The mirror method seems the simplest and most practical, but there is one potential problem. Your pointer towards the lens, no matter how it is arranged has to be exactly flat on the subject plane. That means it should have a large base of contact. Otherise slight errors could be magnified. Thus carpenters don't rely on T-squares when checking such matters for large surfaces. They use various simple tricks from geometry.
Here are some other things you might do to get around that problem.
If it is feasible, put a large rectangle centered in the field of view on the subject plane. Then measure the distances to the corners from the center of the lens. These should be very close to equal. (If you want me to, I can calculate how much the difference in lengths translates to in terms of a displacement from parellism.) A related method which could be used to check the miror or laser pointer method would be to measure the distance from the center of the subject to the lens along what you've established as a right angle, measure the distance in the plane to some reference point, and then measure the distance from that reference point to the center of the lens. The Pythagorean Theorem tells us that the square of the diagonal measurement should be equal to the sum of the squares of the other two measurements. Carpenters use this method by choosing dimensions so the triangle should be a 3. 4. 5 right triangle.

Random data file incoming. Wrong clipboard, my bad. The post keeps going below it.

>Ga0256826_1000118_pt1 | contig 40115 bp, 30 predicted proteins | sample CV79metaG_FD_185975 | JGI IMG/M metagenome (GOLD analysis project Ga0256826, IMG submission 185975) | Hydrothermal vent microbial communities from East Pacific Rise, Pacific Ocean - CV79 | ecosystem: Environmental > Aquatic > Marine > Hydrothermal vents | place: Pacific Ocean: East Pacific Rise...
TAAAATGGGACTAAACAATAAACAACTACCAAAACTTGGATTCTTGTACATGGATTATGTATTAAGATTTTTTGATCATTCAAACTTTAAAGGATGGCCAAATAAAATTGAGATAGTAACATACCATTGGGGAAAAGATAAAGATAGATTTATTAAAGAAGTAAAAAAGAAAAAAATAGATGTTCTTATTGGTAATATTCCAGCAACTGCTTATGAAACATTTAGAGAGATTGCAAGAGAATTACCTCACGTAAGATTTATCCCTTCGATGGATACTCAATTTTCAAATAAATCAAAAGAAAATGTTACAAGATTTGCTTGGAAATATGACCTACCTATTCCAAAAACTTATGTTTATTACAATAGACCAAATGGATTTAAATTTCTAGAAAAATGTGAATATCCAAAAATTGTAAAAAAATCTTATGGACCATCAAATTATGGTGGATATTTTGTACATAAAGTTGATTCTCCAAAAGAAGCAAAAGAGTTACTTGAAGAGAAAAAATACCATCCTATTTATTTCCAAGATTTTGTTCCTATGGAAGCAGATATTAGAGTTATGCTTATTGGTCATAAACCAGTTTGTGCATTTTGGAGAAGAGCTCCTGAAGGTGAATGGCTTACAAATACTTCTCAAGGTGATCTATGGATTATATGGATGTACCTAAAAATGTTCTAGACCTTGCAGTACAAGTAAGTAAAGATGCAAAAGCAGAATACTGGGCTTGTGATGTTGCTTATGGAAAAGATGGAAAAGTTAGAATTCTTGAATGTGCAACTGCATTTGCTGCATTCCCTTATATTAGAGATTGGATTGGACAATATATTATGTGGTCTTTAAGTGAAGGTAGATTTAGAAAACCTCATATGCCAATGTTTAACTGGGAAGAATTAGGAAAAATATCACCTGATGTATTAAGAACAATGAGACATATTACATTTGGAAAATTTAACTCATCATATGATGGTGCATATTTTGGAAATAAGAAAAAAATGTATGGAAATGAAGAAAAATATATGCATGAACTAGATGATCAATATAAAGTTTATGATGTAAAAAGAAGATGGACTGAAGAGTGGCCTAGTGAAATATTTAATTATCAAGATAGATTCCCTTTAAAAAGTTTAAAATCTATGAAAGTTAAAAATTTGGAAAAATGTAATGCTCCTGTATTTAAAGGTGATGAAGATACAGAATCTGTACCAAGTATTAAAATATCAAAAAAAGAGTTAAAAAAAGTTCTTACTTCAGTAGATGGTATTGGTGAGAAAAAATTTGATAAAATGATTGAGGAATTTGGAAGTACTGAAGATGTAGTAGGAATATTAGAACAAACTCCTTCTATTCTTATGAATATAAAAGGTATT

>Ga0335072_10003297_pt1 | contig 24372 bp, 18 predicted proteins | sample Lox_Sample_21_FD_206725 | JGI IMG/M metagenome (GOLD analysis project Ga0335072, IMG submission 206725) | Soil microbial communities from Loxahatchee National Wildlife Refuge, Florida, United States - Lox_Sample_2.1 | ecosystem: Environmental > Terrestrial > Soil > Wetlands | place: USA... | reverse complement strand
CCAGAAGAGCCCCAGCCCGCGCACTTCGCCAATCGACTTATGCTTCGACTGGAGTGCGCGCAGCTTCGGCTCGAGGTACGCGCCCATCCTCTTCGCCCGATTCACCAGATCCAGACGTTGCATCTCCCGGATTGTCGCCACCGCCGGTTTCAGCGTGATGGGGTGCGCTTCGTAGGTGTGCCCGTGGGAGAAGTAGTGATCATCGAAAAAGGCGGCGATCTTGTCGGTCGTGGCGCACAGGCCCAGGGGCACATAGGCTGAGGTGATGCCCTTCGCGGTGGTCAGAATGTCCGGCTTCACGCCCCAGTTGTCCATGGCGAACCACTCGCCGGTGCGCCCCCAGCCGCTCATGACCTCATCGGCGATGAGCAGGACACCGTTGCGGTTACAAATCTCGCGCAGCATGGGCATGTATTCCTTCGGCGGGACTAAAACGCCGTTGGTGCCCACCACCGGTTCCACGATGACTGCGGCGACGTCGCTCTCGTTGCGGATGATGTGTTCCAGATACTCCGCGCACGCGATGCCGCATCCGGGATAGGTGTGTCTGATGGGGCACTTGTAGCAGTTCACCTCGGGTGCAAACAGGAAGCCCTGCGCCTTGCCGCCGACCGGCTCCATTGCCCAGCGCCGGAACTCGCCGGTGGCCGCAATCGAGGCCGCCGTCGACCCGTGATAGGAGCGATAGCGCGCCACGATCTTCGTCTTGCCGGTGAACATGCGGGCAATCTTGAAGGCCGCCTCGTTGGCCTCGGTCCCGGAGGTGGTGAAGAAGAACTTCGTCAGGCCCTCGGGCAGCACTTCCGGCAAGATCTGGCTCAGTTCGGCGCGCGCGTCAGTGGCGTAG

If the subject plane is vertical, once you have the rear standard leveled, you can also check the lengths of diagonals of the image of such a rectangle in the subject plane. If these are essentially indistinguishable using a scale in mm, and the rectangle comes close to filling the frame, it would seem to me that you would be close enough for all practical purposes. If the subject plane is too far away, you could tape a tape measure or other ruler to it in the center and in the corners and measure the lengths on the gg of equal lengths in the subject. These should be very close to equal.
Another related thing to check is that your standards are as close to parallel as possible. There is often some play in the default positions of the standards, and they can be slightly out of parallel. The easiest way to do this is to turn the tripod head so the camera is pointing vertically downward, using a level on the rail as a guide to see if it is plumb. Then check to see how close the standards are to horizontal with a level. Check on the gg for the rear level and on the front of the lens barrel for the front standard. For wide angle lenses, small displacements from parallelism of the standards can tilt the exact subject plane enough to disturb focusing in the corners or edges.